Lucy Mangan

“If at first you don’t succeed, slap on a bit more” Lucy Mangan on the power of make-up

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Lucy Mangan
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During a clear out, I recently found a little boxful of my early teenage make-up. So many memories. So many terrible memories. Mainly of what a useless teenager I was. This stuff dates from the late Eighties and there isn’t a single neon shade in here. I was wearing brown Marks & Spencer lipstick at 13, FFS. What hope was there, ever, for me? If I could meet my younger self, I’d slap her silly. So frightened, so timid, so unwilling to experiment or take a risk. NNYYYGGARRRGH!

I distinctly remember when I first realised that I didn’t have to be quite so boring. That I could use make-up to express something rather than simply hide my – admittedly proliferating – blemishes. I was putting on mascara with my traditional intention of simply making it look like I have eyelashes and denying the bog Irish heritage that moves me a little closer every day towards becoming a carbon copy of my dad, who is frequently mistaken for a baked potato. But I had accidentally bought a volumising tube, and in black rather than brown. It made me look… different. A bit like – not much like, but a bit like – one of those attractive people you sometimes saw. Interesting. A few more coats and I looked different again. Crazy. Bold. Up for anything. And looking like that on the outside made me feel a little bit like that on the inside.

I scrubbed it all off, of course. I don’t like change. But the seed of the idea that make-up could be a tool rather than a shield, a mood-altering substance rather than drably depressing camouflage, had been planted.

These days, I deploy make-up with military precision. Red lipstick is saved for when I’m having either a good day and feeling genuinely exuberant, or if I am having a bad day and need to convey, “Confident, put-together woman here!”.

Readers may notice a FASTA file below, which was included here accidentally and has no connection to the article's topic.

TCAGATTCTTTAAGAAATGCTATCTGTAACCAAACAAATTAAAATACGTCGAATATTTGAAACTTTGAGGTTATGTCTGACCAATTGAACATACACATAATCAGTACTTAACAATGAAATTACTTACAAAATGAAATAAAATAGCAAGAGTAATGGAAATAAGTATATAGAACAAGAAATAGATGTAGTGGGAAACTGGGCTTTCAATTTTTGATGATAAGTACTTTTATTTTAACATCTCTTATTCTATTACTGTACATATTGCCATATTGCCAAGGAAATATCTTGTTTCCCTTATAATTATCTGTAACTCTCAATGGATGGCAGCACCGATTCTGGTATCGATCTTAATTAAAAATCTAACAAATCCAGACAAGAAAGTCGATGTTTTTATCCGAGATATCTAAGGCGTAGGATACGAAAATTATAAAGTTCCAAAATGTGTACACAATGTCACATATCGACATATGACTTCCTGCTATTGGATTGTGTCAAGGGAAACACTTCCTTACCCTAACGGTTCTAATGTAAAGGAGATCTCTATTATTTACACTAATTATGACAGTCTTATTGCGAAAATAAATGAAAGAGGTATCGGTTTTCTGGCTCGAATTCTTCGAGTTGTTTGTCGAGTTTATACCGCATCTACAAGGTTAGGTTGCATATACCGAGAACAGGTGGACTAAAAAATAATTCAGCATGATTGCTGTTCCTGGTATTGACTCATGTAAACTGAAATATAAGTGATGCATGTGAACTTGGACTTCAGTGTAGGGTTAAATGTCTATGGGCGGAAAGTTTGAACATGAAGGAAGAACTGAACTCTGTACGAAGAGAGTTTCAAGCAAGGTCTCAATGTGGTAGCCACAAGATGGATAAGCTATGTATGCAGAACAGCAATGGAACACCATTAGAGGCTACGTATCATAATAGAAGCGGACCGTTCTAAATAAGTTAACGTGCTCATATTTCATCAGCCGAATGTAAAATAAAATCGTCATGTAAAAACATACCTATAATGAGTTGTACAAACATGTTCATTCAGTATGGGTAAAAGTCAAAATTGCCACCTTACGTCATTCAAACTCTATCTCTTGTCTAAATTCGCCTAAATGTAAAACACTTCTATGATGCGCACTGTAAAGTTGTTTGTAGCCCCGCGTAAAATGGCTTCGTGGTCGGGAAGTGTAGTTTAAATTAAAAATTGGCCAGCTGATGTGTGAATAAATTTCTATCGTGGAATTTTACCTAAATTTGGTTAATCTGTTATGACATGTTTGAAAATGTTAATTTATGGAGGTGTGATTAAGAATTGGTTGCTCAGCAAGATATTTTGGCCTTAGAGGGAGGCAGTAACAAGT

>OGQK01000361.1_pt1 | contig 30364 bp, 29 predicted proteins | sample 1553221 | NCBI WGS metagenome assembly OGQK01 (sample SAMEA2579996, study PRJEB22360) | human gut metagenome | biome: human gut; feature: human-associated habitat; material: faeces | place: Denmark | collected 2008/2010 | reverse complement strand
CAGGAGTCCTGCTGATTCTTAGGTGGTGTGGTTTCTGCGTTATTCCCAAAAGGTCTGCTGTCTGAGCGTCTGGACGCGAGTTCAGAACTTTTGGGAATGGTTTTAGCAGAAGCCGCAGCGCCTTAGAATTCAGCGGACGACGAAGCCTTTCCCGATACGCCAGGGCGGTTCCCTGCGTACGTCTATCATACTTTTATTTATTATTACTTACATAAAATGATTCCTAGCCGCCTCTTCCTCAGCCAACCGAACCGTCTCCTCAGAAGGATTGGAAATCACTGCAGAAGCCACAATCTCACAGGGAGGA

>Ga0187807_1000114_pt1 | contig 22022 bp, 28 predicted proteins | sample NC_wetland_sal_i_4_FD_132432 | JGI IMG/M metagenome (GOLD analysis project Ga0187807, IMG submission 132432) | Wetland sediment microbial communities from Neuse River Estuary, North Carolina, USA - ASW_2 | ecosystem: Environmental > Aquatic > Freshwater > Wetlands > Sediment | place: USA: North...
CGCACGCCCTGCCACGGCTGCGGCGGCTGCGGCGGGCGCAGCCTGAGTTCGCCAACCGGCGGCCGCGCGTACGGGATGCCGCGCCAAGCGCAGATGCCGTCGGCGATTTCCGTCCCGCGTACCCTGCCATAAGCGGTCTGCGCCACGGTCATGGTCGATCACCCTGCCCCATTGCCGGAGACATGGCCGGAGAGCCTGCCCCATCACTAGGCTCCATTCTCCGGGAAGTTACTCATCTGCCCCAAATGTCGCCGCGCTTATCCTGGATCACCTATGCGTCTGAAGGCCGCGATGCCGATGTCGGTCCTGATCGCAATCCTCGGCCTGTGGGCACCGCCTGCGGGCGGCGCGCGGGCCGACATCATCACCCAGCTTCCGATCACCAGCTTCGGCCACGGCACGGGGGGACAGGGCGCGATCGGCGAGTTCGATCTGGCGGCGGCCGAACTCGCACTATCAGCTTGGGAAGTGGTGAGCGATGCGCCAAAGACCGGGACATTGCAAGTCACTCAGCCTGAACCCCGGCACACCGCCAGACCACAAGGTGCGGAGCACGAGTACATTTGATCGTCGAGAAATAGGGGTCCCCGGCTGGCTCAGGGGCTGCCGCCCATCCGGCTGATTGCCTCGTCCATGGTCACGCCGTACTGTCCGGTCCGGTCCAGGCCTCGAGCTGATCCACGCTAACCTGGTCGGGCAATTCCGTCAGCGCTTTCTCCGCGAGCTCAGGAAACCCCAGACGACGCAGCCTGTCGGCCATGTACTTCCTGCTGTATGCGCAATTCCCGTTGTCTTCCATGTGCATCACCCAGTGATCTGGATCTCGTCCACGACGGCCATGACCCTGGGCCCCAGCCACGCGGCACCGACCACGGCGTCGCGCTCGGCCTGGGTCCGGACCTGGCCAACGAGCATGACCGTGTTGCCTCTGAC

I have an array of products for when I want to look like I’ve made loads of effort and a stack for when I want to look like I have made none (when meeting ex-boyfriends, mothers for coffee, friends I hate – “wake up like this every day, me! I’m just naturally even-skintoned and attractively pigmented at various facial points!”). There are products for special occasions and ordinary ones (am I going to waste my Chantecaille loose powder on Sunday lunch with family, who wouldn’t notice if I’d dipped my face in a bag of spelt flour? I am not) and everything in between. I can match, alter or contradict my mood, confidence levels, others’ expectations, the weather and the season as I want. It’s FUN.

In fact, foundation may be my favourite thing, now that I know I do not have to be orange. It took me years to realise that I didn’t have to keep trying to make the Boots 17 panstick the woman on the Catford counter in 1989 told me was right for me work. She was, it suddenly dawned on me, simply wrong. Or high on drugs and had mistaken me for an actual orange. Either way, I was liberated – captain of my base ship, master of my soul, now that I knew not everything that is wrong was necessarily entirely my fault. This is an epiphany worth having.

So, onward with beauty, its powers and its pleasures. And remember – if you still secretly favour brown lipstick above all, just call it ‘Nude’ instead. No-one bats an eyelid then.

Photography: Ellis Parrinder, iStock